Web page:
Foreign Trusts

Foreign Trusts

The term “foreign trust” means an irrevocable trust governed by the laws of a foreign jurisdiction. Foreign trusts are similar or even identical in most respects to the standard trusts that we all see every day. The main difference is the governing law. If the trust provides that it will be governed by the laws of California, then California trust law will apply. If the trust provides that it will be governed by the law of the Cayman Islands, then those laws will govern the trust. When we draft the trust we get to pick the governing law by simply drafting it into the trust.

Several foreign countries have enacted trust laws designed to assist debtors with asset protection. The laws of these countries go through every step possible to make it impossible for a plaintiff to pursue the assets of a foreign trust.

These foreign countries erect the following obstacles in the creditor’s path: (1) They will not recognize a legal judgment from any other country, including the U.S. This means that the judgment obtained against you by your creditor here in the U.S. is meaningless. (2) Because the creditor’s attorney is not licensed to practice law in that foreign country he would have to hire local attorneys to litigate for him, which is an expensive proposition. (3) The trustee of the foreign trust is a trust company that has no connections to the U.S., which means that a U.S. judge will not be able to force the trustee to distribute trust assets to the plaintiff.

The assets transferred to a foreign trust are usually liquid, such as bank accounts or brokerage accounts, but can also include intellectual property, interests in legal entities and other. The assets owned by the trust can be located anywhere in the world, including the U.S. or Europe. The assets are almost never held in the same country where the trust is set up. After all, who would want to keep their life-savings in a country like Vanuatu, which most Americans have never heard about.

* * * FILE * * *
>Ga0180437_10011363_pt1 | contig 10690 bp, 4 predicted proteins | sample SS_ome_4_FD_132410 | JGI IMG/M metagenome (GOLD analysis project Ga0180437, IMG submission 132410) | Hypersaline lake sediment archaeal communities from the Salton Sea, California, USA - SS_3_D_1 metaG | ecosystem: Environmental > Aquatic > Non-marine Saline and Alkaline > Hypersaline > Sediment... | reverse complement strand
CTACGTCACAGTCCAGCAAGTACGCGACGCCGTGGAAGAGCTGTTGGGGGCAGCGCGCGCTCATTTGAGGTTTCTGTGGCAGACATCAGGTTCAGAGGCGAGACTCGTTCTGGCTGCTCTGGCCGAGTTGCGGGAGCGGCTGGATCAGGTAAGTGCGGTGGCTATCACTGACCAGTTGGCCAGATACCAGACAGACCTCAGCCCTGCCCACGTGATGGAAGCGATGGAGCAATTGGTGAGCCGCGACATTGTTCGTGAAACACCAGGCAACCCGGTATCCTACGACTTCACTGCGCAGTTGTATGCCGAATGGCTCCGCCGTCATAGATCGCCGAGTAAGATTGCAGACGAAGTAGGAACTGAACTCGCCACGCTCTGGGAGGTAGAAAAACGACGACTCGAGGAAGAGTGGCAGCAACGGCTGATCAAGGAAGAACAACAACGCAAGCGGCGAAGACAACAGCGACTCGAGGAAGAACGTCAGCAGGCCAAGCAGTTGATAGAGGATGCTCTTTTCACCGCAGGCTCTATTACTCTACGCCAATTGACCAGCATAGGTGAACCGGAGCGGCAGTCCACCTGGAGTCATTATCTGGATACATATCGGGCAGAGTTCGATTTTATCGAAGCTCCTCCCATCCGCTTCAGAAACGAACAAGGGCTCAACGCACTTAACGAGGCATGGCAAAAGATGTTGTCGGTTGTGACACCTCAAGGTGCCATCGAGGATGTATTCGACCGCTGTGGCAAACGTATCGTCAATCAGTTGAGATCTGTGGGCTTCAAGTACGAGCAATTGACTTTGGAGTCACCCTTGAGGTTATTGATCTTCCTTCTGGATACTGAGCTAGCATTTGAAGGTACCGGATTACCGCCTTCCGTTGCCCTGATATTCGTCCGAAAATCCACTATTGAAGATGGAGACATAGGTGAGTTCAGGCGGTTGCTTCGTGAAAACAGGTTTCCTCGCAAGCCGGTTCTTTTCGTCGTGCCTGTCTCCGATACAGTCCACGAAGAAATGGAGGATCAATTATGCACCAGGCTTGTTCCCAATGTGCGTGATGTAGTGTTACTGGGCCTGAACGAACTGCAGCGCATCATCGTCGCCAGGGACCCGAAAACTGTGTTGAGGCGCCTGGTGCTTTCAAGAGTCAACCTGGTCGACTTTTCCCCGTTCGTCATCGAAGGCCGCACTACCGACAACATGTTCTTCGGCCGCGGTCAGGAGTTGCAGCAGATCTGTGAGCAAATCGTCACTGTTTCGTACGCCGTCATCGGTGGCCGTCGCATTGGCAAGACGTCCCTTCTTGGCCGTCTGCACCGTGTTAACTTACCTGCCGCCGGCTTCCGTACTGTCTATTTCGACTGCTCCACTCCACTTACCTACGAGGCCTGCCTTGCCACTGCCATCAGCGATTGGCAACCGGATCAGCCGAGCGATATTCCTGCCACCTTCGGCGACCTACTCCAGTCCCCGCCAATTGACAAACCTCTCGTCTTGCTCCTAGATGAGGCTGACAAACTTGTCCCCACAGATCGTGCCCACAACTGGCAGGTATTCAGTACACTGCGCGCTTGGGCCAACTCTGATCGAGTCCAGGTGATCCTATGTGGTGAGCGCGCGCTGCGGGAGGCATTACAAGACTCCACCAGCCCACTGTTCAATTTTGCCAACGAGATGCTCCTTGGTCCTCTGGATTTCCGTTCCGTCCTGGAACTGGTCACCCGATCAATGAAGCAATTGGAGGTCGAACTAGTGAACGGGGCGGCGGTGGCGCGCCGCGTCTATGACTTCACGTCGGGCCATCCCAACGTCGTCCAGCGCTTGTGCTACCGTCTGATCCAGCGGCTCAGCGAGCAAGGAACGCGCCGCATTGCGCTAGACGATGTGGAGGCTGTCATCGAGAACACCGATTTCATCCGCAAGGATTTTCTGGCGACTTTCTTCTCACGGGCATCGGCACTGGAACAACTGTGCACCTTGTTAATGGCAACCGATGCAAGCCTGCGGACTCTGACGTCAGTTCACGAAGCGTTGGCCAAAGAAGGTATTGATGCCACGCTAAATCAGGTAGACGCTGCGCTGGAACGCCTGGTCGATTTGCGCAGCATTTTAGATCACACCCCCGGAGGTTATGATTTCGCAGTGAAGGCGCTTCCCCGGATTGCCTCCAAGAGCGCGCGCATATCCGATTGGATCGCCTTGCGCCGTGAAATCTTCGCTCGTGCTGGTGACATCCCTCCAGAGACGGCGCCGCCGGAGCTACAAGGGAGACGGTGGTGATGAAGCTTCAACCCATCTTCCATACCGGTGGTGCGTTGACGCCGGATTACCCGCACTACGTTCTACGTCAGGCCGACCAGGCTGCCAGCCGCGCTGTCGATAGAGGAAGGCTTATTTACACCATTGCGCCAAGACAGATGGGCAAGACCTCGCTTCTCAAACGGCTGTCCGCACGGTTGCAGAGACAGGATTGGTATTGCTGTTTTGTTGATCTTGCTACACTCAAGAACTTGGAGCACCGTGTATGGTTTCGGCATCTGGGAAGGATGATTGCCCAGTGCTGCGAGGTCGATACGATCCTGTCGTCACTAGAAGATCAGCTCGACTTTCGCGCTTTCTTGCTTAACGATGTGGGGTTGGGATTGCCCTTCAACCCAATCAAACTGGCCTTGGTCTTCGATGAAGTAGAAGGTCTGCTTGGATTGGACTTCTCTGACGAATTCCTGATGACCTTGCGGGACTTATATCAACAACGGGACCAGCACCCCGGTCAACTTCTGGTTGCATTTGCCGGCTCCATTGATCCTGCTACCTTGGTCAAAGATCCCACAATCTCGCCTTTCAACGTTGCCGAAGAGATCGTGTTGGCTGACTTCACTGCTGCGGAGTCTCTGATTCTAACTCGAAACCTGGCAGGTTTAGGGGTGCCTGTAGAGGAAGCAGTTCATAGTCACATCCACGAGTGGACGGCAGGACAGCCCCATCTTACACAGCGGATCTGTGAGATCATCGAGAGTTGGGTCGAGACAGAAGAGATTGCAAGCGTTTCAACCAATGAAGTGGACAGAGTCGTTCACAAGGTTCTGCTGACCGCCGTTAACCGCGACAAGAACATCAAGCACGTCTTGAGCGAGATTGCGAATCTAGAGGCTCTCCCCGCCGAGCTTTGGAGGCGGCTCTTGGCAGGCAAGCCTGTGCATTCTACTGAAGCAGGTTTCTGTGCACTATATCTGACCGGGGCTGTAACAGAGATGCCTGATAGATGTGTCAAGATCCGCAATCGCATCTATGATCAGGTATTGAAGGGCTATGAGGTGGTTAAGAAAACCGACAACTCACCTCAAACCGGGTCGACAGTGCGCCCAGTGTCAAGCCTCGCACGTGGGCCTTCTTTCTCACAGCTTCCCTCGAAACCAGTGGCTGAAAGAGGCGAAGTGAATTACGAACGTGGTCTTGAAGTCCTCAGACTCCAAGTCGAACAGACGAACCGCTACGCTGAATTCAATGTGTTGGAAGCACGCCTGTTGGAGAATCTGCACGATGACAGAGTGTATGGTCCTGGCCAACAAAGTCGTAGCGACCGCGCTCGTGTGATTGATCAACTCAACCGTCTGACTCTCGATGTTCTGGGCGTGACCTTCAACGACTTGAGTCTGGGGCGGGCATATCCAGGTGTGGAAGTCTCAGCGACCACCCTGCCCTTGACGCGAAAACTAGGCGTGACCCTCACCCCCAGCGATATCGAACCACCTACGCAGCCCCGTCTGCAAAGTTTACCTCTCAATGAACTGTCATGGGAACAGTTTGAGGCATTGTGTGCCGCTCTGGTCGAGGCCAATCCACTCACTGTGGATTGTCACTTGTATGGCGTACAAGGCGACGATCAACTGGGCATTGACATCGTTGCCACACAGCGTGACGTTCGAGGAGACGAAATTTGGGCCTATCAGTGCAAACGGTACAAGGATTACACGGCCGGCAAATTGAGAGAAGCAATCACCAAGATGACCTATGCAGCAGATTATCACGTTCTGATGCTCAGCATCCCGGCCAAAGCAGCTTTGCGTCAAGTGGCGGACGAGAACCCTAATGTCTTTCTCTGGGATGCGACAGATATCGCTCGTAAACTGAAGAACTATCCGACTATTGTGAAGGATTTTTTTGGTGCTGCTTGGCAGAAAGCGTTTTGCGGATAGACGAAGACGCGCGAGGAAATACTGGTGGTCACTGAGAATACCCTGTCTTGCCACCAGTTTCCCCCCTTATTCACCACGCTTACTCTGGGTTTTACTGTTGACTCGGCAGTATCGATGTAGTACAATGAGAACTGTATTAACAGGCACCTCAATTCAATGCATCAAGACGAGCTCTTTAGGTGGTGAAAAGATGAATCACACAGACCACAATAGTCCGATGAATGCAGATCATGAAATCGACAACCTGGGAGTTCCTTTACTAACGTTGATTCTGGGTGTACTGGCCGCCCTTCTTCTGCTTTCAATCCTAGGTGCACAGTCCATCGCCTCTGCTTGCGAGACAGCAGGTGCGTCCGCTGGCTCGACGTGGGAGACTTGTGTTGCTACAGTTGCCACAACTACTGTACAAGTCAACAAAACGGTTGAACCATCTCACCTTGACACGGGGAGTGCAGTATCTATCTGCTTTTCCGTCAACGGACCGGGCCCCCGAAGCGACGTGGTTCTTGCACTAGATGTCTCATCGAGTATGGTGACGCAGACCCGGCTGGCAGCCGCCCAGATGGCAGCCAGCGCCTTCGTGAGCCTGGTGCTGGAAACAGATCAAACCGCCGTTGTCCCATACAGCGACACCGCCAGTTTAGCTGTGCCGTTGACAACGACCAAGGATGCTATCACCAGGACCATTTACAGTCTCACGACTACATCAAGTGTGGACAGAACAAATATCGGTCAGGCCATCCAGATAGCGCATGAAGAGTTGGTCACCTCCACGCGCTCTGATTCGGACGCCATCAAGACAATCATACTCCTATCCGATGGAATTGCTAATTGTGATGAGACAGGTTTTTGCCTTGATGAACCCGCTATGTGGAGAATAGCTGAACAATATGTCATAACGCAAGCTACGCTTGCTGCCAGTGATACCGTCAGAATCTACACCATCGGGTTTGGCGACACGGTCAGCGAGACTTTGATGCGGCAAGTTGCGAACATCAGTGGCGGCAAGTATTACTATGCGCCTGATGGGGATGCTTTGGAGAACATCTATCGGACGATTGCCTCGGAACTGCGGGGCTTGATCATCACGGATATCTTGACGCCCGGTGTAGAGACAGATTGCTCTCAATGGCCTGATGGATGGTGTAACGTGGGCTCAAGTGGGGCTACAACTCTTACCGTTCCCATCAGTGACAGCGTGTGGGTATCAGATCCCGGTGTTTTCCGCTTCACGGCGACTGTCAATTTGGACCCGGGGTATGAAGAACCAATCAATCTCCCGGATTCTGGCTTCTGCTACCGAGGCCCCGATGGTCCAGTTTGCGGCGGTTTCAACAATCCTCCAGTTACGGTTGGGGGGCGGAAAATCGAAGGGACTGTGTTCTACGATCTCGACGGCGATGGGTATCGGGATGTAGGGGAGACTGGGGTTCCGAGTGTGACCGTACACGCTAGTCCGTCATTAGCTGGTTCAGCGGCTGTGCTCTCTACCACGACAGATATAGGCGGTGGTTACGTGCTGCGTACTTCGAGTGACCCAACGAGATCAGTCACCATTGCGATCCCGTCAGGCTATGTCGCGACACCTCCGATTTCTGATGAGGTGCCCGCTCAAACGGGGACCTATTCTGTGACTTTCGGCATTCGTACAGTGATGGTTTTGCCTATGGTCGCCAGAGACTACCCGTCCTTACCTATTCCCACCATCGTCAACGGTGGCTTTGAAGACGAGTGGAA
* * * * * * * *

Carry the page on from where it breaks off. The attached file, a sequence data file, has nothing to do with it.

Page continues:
Most of our client transfer the ownership of their assets to the foreign trust but keep the assets in the United States, with their existing banks or brokerage firms.

Often, foreign trusts are established in such a manner as to allow the client to be the only one who can know what assets are owned by the trust and to be the only one who can reach those assets. Even the trustee of the trust can be effectively prevented from having access to your assets. This way you don’t need to worry that anyone will run off with them.

Over the years foreign trusts have become a favorite planning technique for many debtors. These structures are perfectly legal, tax neutral (while they usually have to be disclosed to the IRS, they are treated in the same manner as living trusts – ignored for income tax purposes) and extremely effective in protecting assets from lawsuits.

It should be noted that many debtors believe that simply moving money to an offshore bank account will serve as sufficient protection from creditors. While the plaintiff may have a difficult time enforcing his judgment in a foreign country and levying on a foreign bank account, the debtor will never have a problem withdrawing the money if the account is directly in the doctor’s name. Consequently, the plaintiff may petition the court to direct you to withdraw the money from your foreign account and to pay it over to the plaintiff. With a foreign trust that can never be a problem, because you will not be the legal owner of the assets of the trust.

Posted in: Commonly Used Structures

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